by Jesse Marinoff Reyes ( Jesse Marinoff Reyes Design, Maplewood, N.J. )
The Eagle, The Jaguar, and The Serpent: Indian Art of the Americas
Alfred A. Knopf, 1954
Illustration: Miguel Covarrubias (1904-1957)
Covarrubias came out of the blocks running, so to speak, as a young illustrator/caricaturist in New York fresh from early success in his homeland, Mexico. He quickly made his mark in a variety of publications, resulting in a volume collecting his output, The Prince of Wales and Other Famous Americans (Knopf, 1925). This opened up vast possibilities as Covarrubias became one of the elite caricaturists for the biggest glossies in publishing, including The New Yorker, Vogue, and Vanity Fair. His expertly crafted style, thoroughy contemporary and sophisticated—drawing from Modern Art and not illustration trends—made him Modern’s master caricaturist, rivaled only by Europeans like Paulo Garreto. His influence in this regard was also significant (see the work of his contemporaries, and in particular, the influence he had upon a young artist with whom he shared studio space, Al Hirschfeld) and has reverberated into the present day.
Alas, art directors and editors alike were left wanting, as Covarrubias’s wide interests drew him far afield of just illustration. When he earned the National Art Director’s Medal prize money in 1930, he married his love, Rosa Rolando, and they spent their honeymoon on Bali, immersing themselves in the island’s culture. A few years later, in 1933, and with Covarrubias in possession of a Guggenheim Fellow, they returned to Bali to document the local culture, language and customs in text, drawings and paintings—and photographs by Rosa, who had learned photography from Edward Weston—that were the basis for his Island of Bali (Knopf, 1937). The success of Bali led to further traveling, drawing, painting and documenting, as he revisited the indigenous cultures of his native Mexico. His book, Mexico South: The Isthmus of Tehuantepec (Knopf, 1946) compiled this work and advanced his efforts as an ethnologist and art historian, as dazzling a display as had his caricature work been for the smart set years earlier.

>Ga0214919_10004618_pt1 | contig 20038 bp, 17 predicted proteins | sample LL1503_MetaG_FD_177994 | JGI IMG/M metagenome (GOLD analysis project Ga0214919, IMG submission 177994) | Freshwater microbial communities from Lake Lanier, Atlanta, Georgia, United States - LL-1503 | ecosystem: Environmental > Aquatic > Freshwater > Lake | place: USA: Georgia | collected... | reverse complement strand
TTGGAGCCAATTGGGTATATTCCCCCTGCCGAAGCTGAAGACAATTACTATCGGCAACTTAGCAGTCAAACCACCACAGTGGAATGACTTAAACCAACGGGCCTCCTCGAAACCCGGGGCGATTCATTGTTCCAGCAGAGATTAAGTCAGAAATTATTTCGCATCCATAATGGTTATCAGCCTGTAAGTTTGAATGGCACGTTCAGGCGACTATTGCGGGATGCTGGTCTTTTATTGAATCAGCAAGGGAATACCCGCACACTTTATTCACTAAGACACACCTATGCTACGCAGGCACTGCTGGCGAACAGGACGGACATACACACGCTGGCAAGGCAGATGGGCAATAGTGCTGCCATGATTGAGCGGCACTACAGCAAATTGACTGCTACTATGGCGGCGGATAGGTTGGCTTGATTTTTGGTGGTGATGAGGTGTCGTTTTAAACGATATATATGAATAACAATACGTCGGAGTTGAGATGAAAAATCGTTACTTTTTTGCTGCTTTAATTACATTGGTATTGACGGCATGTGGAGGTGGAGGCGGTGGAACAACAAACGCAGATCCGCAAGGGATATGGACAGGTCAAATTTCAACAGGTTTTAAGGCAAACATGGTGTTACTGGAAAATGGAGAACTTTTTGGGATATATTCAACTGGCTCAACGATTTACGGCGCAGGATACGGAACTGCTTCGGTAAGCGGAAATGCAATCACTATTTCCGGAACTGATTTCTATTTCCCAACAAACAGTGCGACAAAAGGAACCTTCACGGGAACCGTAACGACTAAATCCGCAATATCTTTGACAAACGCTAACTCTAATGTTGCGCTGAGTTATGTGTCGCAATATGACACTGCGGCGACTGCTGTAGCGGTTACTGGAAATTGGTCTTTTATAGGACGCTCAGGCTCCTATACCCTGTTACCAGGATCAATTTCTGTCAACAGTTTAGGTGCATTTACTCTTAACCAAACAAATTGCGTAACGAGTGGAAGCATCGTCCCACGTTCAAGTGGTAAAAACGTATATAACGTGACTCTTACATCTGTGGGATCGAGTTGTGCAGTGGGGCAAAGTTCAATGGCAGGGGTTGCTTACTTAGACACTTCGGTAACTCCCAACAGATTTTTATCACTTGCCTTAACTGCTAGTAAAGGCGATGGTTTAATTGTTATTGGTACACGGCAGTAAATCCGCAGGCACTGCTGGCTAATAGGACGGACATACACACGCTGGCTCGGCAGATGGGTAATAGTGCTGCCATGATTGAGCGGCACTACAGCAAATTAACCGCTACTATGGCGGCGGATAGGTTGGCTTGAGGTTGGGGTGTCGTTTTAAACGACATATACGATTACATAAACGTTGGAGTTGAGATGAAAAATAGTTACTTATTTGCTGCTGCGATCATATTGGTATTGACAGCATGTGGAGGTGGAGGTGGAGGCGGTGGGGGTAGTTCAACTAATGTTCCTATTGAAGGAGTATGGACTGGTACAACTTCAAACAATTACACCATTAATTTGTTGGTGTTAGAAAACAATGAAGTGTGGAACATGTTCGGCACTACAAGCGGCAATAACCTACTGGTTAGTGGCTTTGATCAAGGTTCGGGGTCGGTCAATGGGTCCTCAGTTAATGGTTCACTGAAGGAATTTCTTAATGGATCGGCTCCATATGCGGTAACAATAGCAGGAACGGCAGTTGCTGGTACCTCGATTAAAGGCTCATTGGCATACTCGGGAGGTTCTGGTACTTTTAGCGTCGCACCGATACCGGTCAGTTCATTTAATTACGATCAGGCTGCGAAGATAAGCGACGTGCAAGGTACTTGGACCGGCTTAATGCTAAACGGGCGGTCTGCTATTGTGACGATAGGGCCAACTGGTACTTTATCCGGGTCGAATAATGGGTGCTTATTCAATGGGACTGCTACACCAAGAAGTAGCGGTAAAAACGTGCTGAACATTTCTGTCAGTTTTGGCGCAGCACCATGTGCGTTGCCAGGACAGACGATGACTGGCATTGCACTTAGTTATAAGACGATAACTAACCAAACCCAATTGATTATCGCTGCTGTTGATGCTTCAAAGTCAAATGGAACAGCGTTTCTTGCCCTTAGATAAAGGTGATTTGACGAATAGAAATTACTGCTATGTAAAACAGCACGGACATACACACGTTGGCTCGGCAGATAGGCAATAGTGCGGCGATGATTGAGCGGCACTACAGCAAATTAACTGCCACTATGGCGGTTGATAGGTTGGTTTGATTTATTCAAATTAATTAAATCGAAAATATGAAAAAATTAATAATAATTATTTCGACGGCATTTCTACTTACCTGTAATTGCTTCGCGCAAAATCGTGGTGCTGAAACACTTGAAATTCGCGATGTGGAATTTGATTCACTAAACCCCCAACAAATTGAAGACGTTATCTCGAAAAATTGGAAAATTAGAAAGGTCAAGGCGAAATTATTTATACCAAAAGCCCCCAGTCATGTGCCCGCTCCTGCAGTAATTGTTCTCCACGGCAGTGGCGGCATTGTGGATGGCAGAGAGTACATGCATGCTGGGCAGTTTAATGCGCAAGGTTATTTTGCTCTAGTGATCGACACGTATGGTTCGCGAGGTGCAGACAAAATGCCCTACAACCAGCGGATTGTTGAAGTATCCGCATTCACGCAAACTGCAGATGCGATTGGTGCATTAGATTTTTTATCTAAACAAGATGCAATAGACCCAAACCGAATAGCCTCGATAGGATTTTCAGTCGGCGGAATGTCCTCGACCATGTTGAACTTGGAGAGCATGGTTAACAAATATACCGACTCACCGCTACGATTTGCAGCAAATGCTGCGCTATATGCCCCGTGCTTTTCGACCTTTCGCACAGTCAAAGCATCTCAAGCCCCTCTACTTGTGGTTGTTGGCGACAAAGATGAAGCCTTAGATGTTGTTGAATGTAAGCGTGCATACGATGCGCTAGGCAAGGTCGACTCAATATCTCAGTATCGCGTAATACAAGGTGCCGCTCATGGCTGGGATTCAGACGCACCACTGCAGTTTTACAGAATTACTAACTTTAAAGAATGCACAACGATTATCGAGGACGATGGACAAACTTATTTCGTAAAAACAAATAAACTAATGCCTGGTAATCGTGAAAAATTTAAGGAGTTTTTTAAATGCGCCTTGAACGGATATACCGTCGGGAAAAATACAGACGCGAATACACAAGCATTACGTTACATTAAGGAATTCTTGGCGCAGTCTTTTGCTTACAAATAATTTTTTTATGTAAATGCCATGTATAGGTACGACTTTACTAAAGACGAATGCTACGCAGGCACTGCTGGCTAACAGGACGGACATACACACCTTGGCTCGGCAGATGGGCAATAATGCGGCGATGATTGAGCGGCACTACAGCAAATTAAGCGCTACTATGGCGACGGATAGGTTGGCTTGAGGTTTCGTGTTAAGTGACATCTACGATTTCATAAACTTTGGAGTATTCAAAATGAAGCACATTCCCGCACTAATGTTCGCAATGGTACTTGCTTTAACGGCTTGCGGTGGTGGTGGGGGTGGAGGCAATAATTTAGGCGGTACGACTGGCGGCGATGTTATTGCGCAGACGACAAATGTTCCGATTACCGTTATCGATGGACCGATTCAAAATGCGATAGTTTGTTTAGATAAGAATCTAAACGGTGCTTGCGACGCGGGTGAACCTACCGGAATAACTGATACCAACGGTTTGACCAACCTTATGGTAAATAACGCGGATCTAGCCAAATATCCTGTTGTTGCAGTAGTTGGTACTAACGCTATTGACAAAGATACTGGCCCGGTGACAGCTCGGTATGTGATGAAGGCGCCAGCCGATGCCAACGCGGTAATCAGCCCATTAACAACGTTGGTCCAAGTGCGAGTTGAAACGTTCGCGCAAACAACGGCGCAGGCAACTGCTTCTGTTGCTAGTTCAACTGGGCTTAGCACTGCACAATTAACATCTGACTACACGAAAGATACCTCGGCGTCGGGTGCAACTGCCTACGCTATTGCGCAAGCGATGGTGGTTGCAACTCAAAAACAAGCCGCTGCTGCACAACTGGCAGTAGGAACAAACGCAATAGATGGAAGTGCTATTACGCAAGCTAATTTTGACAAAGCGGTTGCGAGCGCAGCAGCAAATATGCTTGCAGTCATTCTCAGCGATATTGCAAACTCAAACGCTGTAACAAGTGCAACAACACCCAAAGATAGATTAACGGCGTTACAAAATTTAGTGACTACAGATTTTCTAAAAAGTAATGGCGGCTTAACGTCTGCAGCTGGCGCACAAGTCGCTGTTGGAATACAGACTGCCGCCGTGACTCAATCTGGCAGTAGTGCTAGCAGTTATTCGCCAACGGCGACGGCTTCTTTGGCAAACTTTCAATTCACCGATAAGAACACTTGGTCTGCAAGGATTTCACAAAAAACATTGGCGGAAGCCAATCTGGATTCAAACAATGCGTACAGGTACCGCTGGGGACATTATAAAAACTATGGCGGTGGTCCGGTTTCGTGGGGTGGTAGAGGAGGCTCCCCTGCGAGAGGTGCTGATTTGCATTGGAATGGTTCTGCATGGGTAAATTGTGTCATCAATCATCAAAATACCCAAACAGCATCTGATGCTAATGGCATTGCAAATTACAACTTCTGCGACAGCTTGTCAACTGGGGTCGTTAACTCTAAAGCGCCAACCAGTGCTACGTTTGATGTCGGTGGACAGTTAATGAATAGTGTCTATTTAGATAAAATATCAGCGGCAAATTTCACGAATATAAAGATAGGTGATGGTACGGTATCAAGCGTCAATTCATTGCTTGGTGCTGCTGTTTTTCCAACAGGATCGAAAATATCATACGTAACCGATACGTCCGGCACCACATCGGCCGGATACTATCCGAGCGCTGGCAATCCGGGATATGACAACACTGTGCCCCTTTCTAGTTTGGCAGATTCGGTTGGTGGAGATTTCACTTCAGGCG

Covarrubias would eventually settle in Mexico City and teach ethnology at the Escuela Nacional de Antropología e Historia and he would be appointed artistic director and director of administration for a new department at the Palacio de Bellas Artes, the National Palace of Fine Arts.
It has been documented that Covarrubias is noted for his analysis of the pre-Columbian art of Mesoamerica, particularly that of the Olmec culture—and his theory of Mexican cultural diffusion to the north, in particular to the Mississippian Indian cultures. His analysis of iconography presented a compelling case that the Olmec predated the Classic Era years before this was confirmed by archaeology. This profundity was demonstrated in three books on Indian art, including the volume posted here; Mezcala: Ancient Mexican Sculpture (with William Spratling and André Emmerich; André Emmerich Gallery, 1956); and Indian Art of Mexico and Central America (Knopf, 1957).